Thought I’d start a new topic for these exercises.

On question 1, I’m confused as to what I should do for delta lambda. Is that a derivative or a very small value? Should I take the variational derivative with respect to lambda as well, or just stick with the one with respect to u? Thank you!

@Rebecca you’ll notice that when you make the substitution \lambda disappears. Thus \Pi(u,\lambda) just becomes \Pi(u), and any variation with respect to \lambda just equals 0 meaning you only have one statement with respect to \delta u to solve and you don’t need to worry about variations with respect to \lambda. You were on the right track already.

Just a point of clarification, I wouldn’t say that the variation of \lambda is 0. It is more that \lambda is now a function of u which means that the variational derivative can be passed through instead of having to stop at \lambda and you don’t end up with the second equation.

You can in fact take the weak form from before switching over to the penalty method and just massage it into the form that you would find doing it this way

TAs,

I’ve started looking at writing the algorithm at the end of the notes and I’m running into functions that I do not recognize or understand. Can you all shed some light on them?

IE - Index mapping: I found it referenced in the notes but it never actually says what it is or does so I’m not sure how to implement it.

EG - Element to global basis function index map: I found this in the notes mentioned but it’s only written out in the example and I don’t understand how to construct an EG for my own algorithm as it’s never explicitly defined.

dN/d\xi: In the compute basis function we have another output but I’m unsure as to what it is since previously we just output N.

compte_geom changes: now we have two new inputs instead of just the quadrature point. Is this to change our quadrature point, e, to x in terms of N and dN/d\xi?

invert_map: I understand that we are trying to invert X^F but don’t know how to carry that out either.

I know that’s a lot, but I would hope that I’m not the only one with these questions.

Thanks!

@klbrooks These are all great questions. I think you’ll find that once you actually need to code the math you’ve been staring at for few weeks that the rubber hits the road and things hopefully start to make more sense. I will also say that I’ve just recently gone through and written the method outlined here myself so I know that there are some deficiencies that I’ll try to remedy both here and in the notes. I’m going to go through each of these pretty fast so ask more specific questions on anything you don’t understand:

IE: This one is described briefly in https://research.coreform.com/index.php/The_Flex_Representation_Method_(FRM)_I#Helpful_index_mappings but the purpose of this function is to take a quadrature point and return an element id. This whole algorithm is written as a loop on a set of quadrature points so you need to be able to take the starting point of some quadrature point (you’ll need to give it an id somehow) and compute everything you need. So if you had 4 elements, and 3 quadrature points per element you’d need a map from i\in[1,12] to e\in[1,4]. Since you start with a quadrature point, you need to be able to get the relevant element since the basis functions and mappings can look different on each element.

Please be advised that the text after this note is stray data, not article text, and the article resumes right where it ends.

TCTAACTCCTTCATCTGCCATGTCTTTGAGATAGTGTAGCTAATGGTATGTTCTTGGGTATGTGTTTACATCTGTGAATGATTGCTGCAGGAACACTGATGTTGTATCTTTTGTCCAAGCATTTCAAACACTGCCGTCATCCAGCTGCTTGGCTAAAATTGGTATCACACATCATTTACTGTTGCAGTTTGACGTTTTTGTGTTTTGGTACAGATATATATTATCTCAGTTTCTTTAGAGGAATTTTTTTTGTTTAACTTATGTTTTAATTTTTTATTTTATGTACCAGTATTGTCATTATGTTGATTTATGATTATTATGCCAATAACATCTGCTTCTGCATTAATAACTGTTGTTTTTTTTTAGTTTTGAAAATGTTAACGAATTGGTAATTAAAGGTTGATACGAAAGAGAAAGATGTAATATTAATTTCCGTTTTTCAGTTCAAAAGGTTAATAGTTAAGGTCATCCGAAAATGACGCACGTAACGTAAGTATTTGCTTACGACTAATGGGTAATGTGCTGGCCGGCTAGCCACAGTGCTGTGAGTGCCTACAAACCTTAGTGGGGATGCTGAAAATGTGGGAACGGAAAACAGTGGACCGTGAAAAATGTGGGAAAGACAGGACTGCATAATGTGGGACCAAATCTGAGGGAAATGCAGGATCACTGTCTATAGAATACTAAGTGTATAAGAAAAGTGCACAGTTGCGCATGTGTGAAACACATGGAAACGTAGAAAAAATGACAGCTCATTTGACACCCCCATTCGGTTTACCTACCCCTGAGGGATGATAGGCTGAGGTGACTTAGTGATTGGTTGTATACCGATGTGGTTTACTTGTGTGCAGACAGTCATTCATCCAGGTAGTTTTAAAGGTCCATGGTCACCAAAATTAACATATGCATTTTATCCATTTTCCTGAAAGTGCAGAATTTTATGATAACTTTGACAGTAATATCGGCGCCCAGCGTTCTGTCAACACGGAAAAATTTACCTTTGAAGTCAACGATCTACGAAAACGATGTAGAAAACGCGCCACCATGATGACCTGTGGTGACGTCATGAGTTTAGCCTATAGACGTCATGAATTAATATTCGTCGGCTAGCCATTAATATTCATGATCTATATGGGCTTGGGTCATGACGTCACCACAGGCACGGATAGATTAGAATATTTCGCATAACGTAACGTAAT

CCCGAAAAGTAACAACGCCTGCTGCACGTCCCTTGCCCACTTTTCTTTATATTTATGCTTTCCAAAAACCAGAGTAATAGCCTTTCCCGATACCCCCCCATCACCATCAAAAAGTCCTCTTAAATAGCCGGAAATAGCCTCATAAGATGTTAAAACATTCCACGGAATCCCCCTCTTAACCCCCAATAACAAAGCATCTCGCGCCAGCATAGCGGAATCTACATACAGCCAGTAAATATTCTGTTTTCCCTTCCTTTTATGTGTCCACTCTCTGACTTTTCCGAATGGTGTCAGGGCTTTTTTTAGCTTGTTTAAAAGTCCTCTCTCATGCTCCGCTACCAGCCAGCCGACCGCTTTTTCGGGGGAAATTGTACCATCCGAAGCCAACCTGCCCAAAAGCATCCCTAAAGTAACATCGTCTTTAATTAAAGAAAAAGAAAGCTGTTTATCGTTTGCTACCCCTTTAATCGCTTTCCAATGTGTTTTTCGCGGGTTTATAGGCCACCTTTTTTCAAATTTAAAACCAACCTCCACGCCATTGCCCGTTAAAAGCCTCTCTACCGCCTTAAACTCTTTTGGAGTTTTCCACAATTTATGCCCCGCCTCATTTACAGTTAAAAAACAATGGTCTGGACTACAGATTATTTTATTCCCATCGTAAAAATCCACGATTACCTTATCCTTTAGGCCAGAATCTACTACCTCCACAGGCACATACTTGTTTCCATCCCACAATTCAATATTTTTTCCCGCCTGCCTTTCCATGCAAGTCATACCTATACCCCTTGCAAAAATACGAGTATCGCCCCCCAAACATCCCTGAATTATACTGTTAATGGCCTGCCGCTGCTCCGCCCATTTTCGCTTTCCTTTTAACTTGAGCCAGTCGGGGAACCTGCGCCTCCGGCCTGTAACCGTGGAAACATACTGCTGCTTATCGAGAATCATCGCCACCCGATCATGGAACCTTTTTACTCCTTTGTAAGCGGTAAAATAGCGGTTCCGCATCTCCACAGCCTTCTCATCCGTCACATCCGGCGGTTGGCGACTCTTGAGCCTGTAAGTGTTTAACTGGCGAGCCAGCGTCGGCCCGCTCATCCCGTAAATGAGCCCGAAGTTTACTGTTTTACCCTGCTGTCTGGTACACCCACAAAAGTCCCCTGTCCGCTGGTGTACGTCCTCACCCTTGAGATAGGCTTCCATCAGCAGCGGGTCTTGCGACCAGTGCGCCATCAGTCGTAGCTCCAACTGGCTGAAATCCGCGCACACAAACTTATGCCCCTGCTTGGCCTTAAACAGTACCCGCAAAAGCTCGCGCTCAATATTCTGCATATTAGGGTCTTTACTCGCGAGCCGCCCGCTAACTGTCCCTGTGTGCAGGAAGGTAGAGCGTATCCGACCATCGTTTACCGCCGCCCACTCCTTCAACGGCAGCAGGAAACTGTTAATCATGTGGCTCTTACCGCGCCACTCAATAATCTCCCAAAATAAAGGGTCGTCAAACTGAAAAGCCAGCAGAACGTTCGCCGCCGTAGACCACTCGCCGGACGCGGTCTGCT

EG: This is a very important mapping to understand. Taking the example above, say we have 4 elements that are each degree p^2 with C^1 between each element. If you study the spline construction section then you should be able to calculate that you end up with e_n + p functions. So globally, you have 6 unique functions in your space. This is what this basis looks like:

*local*functions corresponds to one of the 6 global functions. EG takes an element and a

*local*function index and returns the corresponding global function so that I can correclty assemble the whole system. So on element three: EG(e=3, a=1) = y3, EG(e=3, a=2) = y4, EG(e=3,a=3)=y5.

dN/d\xi: There’s nothing magic here. I plugged the equation for bernstein polynomials into mathematica and solved for the derivative with respect to \xi. This should just give you some closed form solution you can code up. There are fancier ways to take deriatives but don’t worry about those for now.

compute_geom: I’m not sure I understand this question. You are essentially trying to compute \sum_AX_A^F\hat{N}_A^F (eq. 22). you take e, nodes, and EG as input so you can pick the correct nodes X_A^F that correspond to each basis function on that element. Then you take \hat{N}_A^F as input and dot it with the vector of nodes.

Inverse Mapping: I’m in the process of updating this section in the notes since I know what’s there isn’t sufficient for you to just pick it up and do it, hopefully this should be updated tomorrow. I’ll try to convince Dr. Scott that he should spend some lecture time talking about Newton-Raphson and if you’re still confused after all that come back and ask more questions!

Hey Chris and other TAs! I’m trying to code out my compute_mesh function. I was able to create the extractions operators (ops) and the EG index map but I’m having trouble with creating the nodes vector.

I’m not sure how many nodes I should make. In class, Dr. Scott said that we need to have a node at each endpoint (\Omega^F) and that we need one node for each basis function. I currently have it coded as such for a placeholder at least.

n_N = sum( p) + n_e